The news broke late last week that an openly gay Moraga boy was denied his Eagle Scout Award. I spent a good deal of time reading the comments on this Lamorinda Patch article as well as on other news sites, both regional and national.
Some commenters said things like, "What would you expect? This is an organization that does not allow gay leaders or openly gay scouts." (In 2000, the United States Supreme Court ruled that, as a private organization, and despite anti-discrimination laws, the Boy Scouts of America could exclude gay people based on the first amendment right of free association.)
Others pointed out that the Boy Scout in question did not identify as gay through the bulk of his scouting career (he joined scouting at the age of 6), and so of course he wanted to continue what he started, continue to be a part of a community that he'd grown up in. As one commenter wrote, "He has worked toward this award MOST of his life, has been part of this group for MOST of his life. What have most adults put that much time and effort into achieving personally? Medical school, a Ph.D?"
While I was out and about in Alameda this weekend, during a Friday afternoon happy hour, on the soccer sidelines Saturday, and at a neighborhood block party, I asked parents about their choices to have—or not have—their sons participate in scouting. (According to the local council, Alameda has 31 units or troops, both Cub and Boy Scouts, and 826 active scouts.)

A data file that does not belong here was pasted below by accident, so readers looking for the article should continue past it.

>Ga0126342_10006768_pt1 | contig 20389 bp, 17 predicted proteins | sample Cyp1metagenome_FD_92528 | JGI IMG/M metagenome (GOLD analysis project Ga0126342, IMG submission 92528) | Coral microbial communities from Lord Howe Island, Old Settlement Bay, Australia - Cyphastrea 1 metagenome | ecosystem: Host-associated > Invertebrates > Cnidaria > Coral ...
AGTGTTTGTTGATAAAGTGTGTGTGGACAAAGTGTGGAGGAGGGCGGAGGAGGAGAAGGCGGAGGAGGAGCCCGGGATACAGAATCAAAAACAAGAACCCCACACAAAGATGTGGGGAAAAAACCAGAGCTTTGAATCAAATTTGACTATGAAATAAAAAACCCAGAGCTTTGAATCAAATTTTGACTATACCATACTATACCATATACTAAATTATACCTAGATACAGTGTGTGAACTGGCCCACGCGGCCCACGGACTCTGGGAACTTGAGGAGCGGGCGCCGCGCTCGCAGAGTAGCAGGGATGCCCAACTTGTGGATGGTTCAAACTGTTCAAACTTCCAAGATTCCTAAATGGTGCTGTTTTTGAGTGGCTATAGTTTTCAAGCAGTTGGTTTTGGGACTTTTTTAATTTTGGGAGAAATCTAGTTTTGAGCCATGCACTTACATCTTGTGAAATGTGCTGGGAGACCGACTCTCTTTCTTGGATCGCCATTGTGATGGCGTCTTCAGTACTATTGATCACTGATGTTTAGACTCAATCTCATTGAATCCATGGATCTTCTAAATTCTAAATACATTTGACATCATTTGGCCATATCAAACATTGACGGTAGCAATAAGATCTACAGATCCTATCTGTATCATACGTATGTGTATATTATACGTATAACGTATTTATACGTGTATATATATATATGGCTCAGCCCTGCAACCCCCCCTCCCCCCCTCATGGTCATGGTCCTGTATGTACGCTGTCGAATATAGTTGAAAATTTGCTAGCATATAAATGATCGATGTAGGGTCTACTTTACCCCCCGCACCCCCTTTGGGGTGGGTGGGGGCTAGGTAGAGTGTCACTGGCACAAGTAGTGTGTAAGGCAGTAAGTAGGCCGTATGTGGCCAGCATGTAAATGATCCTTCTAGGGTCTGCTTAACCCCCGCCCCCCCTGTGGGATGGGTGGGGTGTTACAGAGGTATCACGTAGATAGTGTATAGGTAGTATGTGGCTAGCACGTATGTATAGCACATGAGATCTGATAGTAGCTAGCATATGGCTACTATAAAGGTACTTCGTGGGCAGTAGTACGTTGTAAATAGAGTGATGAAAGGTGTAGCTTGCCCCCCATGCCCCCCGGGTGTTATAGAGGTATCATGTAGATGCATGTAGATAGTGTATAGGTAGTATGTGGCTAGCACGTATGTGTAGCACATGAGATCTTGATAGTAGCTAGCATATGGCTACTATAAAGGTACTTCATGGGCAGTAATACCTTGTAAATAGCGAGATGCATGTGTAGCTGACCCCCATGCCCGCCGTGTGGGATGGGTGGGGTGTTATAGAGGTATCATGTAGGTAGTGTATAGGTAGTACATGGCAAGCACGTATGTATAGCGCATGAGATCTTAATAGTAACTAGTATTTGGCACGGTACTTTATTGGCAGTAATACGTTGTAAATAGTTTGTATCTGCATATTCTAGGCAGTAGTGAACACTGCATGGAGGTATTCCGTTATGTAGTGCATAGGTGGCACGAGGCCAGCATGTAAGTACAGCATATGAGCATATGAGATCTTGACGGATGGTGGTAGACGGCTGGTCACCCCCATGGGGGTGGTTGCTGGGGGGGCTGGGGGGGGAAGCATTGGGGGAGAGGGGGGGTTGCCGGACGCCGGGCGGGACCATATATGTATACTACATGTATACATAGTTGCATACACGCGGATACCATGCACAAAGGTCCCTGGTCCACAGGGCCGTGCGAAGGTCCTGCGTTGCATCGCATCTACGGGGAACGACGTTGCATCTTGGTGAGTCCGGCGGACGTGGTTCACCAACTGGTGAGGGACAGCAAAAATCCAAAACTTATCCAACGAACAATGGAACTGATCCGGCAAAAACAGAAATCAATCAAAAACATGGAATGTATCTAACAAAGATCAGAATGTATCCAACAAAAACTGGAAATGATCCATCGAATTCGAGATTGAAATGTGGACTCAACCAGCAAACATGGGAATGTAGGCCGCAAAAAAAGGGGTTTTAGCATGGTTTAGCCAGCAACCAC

Many parents I spoke to were very clear: my son is not a scout because of the organization's policies toward gay people. Others have made a different choice. "Better to change it from within," they told me. "Alameda's scout troops are different" and "we're not like that in Alameda."
I am sure there are also Alameda parents who choose scouting for their children because they endorse the anti-gay policies of the organization.
In doing some reading, I was surprised to learn about religious involvement in scouting. In 2003 the New York Times article reported that the Mormon church chartered 26,000 scout troops (the Catholic church was the second biggest charterer at that time, with 17,000 affiliated troops). I don't know how many Alameda troops are church-sponsored.
Apparently the anti-gay policy is controversial within the organzation. Last summer, the Boy Scouts reaffirmed the policy on gay participation, with a closed-door, special committee that bypassed the full board. At least two board members openly opposed the decision.
I'm curious as to how a similiar situation would be handled here in Alameda—if an openly gay young man were to try to become an Eagle Scout. I called over to Alameda Scout Council's Charles Howard-Gibbon to ask.
Howard-Gibbon declined to comment in a form email, saying the situation in Moraga is not relevant to Alameda scouts. "We wish we could be more helpful, but there isn’t a local connection, and none of us in the Alameda Council have any greater level of knowledge."
I'm left wondering, is scouting less bigoted and more inclusive in Alameda? Or does your family choose scouting because of their policies related to gay people? Or do you participate for all the positives of the program, and hold your nose at the national agenda and hope that it's different here?